Made in Tahoe Festival at the Village at Squaw Valley showcases Lake Tahoe and Truckee art, design and products | SierraSun.com

Made in Tahoe Festival at the Village at Squaw Valley showcases Lake Tahoe and Truckee art, design and products

Over the weekend more than 100 vendors showcased their talents inspired by the famous lake during the Made in Tahoe Festival at the Village at Squaw Valley.

Thousands of visitors attended the festival on Saturday, May 27, and Sunday, May 28, to ski, shop and celebrate all things Tahoe. Vendors brought instruments, jewelry, art pieces, photography, apparel, hard goods, stickers, lifestyle products, and more for guests to purchase.

Gypsy Soul Glass was one of the event vendors. Gypsy Soul Glass is run by Heidi Potter and her husband, who are originally from Truckee.

Their pieces included bottles, framed art, and even skateboards entirely covered in intricate and dramatic glass patterns.

"Each piece is hand-cut, hand-placed and hand-grouted," Potter explained of her art.

Wildwood Makers Market from South Lake also attended the Made in Tahoe Festival, bringing their handmade Lake Tahoe decorative wooden plaques, shirts, mugs, and stickers featuring their signature lake designs and hand lettering.

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"I started out making the blue lake plaques," owner Lisa Utzig Schafer said. "But I really love these galaxy designs — you know how beautiful the sky is here at night; you can see the Milky Way with the naked eye."

Utzig Schafer said the rainbow-Tahoe design plaques are intended to support LGBTQ advocacy and her "Tahoe Tribe" designs are designed to incorporate the wonderful people of this beautiful place.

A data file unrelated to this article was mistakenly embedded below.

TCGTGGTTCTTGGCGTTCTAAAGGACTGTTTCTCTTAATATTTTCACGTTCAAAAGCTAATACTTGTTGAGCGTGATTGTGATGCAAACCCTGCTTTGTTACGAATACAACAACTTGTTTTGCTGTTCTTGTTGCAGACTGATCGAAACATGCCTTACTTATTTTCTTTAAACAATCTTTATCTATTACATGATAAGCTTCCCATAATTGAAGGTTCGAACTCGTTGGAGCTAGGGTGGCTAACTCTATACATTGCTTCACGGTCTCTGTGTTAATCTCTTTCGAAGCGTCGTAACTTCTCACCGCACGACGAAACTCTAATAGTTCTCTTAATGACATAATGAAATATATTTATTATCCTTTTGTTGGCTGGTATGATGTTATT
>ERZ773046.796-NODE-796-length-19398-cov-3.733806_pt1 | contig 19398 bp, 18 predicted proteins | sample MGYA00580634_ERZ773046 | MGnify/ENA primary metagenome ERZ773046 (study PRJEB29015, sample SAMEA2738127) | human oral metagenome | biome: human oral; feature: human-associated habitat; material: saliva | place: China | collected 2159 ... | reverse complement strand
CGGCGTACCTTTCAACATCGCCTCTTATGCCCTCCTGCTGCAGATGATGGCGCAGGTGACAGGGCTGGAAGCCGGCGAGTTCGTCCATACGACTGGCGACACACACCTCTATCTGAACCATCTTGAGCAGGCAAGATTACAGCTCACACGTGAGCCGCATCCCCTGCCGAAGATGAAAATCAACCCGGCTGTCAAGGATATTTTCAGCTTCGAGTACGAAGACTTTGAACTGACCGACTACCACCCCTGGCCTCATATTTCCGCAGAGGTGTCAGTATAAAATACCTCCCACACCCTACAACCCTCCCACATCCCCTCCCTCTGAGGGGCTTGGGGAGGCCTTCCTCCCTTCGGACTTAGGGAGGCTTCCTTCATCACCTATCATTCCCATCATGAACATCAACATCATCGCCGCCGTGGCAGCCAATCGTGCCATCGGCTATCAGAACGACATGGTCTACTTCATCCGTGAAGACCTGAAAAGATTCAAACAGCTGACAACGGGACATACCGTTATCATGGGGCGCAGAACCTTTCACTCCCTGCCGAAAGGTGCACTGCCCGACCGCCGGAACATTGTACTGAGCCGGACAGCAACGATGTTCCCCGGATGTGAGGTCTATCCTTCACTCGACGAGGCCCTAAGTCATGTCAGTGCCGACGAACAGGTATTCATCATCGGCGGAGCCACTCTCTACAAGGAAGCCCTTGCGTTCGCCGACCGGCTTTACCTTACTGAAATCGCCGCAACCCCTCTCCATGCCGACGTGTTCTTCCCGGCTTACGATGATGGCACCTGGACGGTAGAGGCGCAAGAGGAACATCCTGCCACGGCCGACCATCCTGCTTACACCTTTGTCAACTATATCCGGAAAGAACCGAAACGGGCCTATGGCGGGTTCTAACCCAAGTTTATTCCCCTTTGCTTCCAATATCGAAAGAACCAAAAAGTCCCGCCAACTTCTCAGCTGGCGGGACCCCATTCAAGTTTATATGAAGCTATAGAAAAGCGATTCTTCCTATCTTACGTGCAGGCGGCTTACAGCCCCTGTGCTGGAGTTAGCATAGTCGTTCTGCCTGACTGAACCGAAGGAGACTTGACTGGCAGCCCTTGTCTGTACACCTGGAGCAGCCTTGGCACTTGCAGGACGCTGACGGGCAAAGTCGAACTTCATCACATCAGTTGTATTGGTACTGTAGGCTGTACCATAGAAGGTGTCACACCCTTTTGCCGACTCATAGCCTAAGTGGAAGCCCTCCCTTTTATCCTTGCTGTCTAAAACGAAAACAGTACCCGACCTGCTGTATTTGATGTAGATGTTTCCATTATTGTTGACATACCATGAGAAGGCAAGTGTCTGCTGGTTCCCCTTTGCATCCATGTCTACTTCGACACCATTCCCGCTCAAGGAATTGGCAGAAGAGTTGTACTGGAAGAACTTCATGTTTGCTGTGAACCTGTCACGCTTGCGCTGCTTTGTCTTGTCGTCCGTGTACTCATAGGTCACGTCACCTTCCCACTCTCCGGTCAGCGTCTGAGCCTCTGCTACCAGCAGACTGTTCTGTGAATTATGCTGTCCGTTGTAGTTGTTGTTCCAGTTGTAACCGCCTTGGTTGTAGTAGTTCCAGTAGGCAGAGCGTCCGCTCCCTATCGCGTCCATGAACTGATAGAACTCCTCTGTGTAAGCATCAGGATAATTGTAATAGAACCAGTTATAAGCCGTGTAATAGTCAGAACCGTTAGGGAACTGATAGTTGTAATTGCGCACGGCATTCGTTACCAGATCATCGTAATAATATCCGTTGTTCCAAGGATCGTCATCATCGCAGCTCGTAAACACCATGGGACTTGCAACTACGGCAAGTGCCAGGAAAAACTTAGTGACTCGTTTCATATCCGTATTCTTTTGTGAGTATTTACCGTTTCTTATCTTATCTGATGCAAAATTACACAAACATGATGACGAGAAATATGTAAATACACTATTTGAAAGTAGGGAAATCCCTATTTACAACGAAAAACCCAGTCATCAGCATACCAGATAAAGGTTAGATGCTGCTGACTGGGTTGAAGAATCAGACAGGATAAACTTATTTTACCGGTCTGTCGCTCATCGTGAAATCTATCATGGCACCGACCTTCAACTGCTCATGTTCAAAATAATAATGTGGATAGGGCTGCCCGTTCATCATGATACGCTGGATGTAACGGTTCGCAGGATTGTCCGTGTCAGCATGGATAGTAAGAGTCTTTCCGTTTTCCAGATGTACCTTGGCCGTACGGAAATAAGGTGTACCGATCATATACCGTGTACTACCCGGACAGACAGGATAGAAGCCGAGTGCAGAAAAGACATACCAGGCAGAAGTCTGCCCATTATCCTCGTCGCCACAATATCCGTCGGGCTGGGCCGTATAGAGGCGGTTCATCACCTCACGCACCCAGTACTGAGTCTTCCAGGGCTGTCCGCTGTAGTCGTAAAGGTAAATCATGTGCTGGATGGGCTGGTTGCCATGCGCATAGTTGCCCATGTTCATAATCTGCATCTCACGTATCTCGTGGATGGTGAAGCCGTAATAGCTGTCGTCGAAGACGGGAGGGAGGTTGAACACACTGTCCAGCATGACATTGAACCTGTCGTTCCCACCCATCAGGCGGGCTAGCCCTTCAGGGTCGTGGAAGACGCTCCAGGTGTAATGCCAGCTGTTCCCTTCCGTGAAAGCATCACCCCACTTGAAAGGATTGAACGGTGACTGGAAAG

"Locals who grew up here can feel it, and people who come here can feel it, too — we're all part of a tribe here, there's just something special about this place whether you grew up in Tahoe or made Tahoe your home, you're part of the Tahoe tribe," she said.

Families, kids, dogs, performers, and costumed-spring skiers and riders flowed through the village throughout the festival, stopping for a bite to eat or to get a closer look at the special trinkets on display.

"We're having a great time," said Hillary MacLean who was enjoying the festival with her family.

She purchased greeting cards from one local artist and a new set of earrings from another.

"It's such a great family event, getting out here with the kids, seeing all of the artists; and the weather is great," MacLean said.

Slant Skis attended the event with their hard goods and a hint for skiers to keep their eyes peeled for their expansion news through a soon-to-come Kickstarter campaign.

"We're really enjoying the festival," founder Josh Bennett said. "It's been super beneficial as we're growing. Being here we get to meet locals who are getting to see and demo the skis; some are putting their hands on them for the first time."

As festivities continued the annual Cushing Crossing event kicked off, showcasing costume-clad skiers and riders barreling down the ski hill to hopefully skim across the pond safely to the other side.

Adults and children of all ages cheered skiers as they each took their fateful run, meanwhile Tahoe Flow Arts dancers broke out into a Bruno Mars-themed flash mob for spectators in the village.

Christine Loredo from San Francisco and Liz Shield from Richmond, Va., were at the event, decked-out from head to toe in red, white and blue for the Memorial Day weekend festivities.

"Oh we're having a great time, really enjoying the festival" Loredo said.

The two were excited to ski and participate in the festival, all in the same weekend.

"We climbed the Palisades and we wanted to dress up, and dress the kids up — they're around here somewhere — for Memorial Day," Shield added.

Cassandra Walker is a features and entertainment reporter for the Sierra Sun. She can be reached at cwalker@sierrasun.com, 530-550-2654 or @snow1cass.